Book Review: These Honored Dead by Jonathan E. Putnam
Disclaimer: I received this book through a Goodreads giveaway for the purposes of writing this review. This review is of an Advance Reader’s Edition, and there may be changes in the final product.
Joshua Speed is the junior partner at the Springfield, Illinois store of A.Y. Ellis & Co, and he has an empty space in his bed for a roommate in 1837. As it happens, there’s a new lawyer in town who needs a place to stay. He’s a tall drink of water, and rather an odd-looking sort of fellow, but there seems to be something special about young Abraham Lincoln.
Mr. Lincoln’s talents as an attorney are about to be put to the test, as a young woman from a neighboring village is shockingly murdered, and her aunt falls under suspicion. Speed has his reasons for wanting to protect the older woman, and as more corpses appear, it becomes apparent that this is no ordinary murderer. Can the team of Lincoln and Speed crack the case, and if they do, can they live with the truth?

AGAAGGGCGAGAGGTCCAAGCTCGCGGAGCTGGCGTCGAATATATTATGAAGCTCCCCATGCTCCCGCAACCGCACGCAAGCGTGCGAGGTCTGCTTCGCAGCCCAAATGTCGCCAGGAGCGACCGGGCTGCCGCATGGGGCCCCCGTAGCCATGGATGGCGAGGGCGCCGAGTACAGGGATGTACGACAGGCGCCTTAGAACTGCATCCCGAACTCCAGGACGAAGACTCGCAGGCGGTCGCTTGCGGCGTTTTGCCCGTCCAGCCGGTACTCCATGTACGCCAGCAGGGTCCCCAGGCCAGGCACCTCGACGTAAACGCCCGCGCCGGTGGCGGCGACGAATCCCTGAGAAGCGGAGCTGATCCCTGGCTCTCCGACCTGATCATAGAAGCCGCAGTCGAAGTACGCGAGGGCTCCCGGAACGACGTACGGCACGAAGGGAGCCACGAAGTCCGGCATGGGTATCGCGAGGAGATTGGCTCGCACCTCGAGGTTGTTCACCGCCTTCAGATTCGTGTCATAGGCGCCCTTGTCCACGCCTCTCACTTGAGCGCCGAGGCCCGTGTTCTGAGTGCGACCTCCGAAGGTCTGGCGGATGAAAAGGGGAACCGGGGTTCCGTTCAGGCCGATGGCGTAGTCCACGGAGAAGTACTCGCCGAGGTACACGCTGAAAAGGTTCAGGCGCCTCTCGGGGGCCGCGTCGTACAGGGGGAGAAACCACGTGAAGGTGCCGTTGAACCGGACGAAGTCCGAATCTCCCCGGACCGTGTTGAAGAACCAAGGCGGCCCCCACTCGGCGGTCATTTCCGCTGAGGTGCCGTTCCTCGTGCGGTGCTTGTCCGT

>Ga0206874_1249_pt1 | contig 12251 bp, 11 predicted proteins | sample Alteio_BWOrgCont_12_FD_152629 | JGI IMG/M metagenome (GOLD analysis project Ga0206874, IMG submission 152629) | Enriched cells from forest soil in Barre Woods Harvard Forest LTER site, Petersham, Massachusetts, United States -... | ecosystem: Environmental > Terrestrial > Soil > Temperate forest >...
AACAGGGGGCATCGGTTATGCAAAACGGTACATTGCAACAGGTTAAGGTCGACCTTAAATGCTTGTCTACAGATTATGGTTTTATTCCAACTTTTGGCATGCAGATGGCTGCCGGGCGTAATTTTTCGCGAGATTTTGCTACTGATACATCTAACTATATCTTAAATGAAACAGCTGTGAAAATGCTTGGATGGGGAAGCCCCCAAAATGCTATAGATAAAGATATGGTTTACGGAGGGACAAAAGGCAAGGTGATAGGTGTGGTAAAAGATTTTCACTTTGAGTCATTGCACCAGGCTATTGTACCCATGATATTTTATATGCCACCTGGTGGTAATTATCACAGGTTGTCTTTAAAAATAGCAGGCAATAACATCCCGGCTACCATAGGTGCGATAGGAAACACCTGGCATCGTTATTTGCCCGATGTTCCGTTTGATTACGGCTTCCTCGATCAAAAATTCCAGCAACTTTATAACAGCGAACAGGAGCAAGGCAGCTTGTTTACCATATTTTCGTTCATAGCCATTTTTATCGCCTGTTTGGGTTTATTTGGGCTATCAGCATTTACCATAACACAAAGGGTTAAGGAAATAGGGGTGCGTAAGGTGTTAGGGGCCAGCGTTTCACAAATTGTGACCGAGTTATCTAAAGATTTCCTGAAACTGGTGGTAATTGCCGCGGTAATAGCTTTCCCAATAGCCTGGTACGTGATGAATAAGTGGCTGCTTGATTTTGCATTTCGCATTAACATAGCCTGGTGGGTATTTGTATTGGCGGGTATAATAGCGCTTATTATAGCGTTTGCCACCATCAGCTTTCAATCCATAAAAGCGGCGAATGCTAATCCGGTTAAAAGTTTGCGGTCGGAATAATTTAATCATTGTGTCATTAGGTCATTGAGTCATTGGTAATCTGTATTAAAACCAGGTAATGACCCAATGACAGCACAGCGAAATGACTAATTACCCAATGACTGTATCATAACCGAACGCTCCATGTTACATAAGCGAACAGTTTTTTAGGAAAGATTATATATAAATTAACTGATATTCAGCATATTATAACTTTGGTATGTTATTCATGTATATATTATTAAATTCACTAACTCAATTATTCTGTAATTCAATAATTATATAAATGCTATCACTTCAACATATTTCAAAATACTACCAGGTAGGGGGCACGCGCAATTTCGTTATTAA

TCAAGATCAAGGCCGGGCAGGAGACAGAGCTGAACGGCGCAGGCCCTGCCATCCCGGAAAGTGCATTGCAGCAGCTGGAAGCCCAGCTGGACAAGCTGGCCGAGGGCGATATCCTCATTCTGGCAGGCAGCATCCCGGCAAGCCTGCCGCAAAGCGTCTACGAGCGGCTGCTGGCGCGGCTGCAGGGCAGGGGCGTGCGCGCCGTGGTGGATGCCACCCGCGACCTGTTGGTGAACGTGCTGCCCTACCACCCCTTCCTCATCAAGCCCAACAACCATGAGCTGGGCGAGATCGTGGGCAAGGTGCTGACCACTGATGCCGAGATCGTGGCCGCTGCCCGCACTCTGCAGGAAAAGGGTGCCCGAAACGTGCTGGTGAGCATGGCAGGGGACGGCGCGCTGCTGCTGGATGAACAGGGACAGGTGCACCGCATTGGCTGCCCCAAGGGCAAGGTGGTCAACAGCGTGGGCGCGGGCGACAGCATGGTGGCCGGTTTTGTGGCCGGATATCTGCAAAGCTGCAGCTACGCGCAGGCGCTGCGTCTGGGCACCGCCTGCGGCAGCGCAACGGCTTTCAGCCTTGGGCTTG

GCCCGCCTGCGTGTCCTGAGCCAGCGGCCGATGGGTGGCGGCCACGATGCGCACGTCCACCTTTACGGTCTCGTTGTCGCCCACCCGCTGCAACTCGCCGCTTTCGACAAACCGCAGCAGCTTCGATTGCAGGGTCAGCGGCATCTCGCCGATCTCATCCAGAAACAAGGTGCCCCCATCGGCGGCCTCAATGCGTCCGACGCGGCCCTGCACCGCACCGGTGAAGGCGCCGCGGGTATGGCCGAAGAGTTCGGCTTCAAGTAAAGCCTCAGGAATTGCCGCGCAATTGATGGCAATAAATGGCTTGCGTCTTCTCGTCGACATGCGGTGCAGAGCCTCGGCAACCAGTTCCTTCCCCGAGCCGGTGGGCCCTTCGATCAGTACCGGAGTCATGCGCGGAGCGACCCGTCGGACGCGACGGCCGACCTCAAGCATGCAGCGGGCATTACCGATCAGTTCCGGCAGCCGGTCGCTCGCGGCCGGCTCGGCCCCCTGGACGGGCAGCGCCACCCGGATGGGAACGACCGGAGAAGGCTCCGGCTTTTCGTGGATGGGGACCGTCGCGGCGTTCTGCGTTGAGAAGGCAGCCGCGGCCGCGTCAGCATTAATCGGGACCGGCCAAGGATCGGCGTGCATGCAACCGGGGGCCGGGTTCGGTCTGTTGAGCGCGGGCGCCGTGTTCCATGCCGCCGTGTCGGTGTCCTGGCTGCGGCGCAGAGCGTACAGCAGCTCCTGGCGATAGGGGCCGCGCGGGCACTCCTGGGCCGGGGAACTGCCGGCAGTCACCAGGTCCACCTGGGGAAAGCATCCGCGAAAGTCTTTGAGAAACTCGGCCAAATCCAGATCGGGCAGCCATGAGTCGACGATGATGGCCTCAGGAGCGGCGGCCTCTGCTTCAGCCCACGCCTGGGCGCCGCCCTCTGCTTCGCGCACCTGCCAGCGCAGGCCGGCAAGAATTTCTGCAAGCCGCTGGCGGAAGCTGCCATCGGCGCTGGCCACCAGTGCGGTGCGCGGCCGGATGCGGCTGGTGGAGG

This historical mystery is the first novel by Mr. Putnam, who is himself a trial lawyer and Lincoln enthusiast. The narrative hints at further volumes in the series. Not being an attorney myself, and certainly not versed in pre-Civil War Illinois law, I cannot speak to the accuracy of the depiction of that aspect. Suffice it to say that some of the things various characters do would not be allowed in modern jurisprudence. And Speed is forced to rethink some of his cultural assumptions when he realizes that the laws as they stand may prevent justice from being done.
Many of the characters are actual historical figures, at least one of whom is dramatically re-imagined for the sake of the plot. Fortunately, they’re all dead so it’s unlikely the author will be sued. There’s a helpful set of historical notes at the end.
The writing is decent, and Speed is biased enough to forget an important clue that will allow astute readers to figure out the mystery before he does. In the ARE, one section towards the end of the story is printed in a different, and much harder to read, font.
Slavery and the laws of Illinois concerning it are a plot point, as are abuse of the poor and abuse of the mentally ill.
Overall, this is a competent historical mystery, which should appeal to fans of such, and may be of interest to Abraham Lincoln buffs.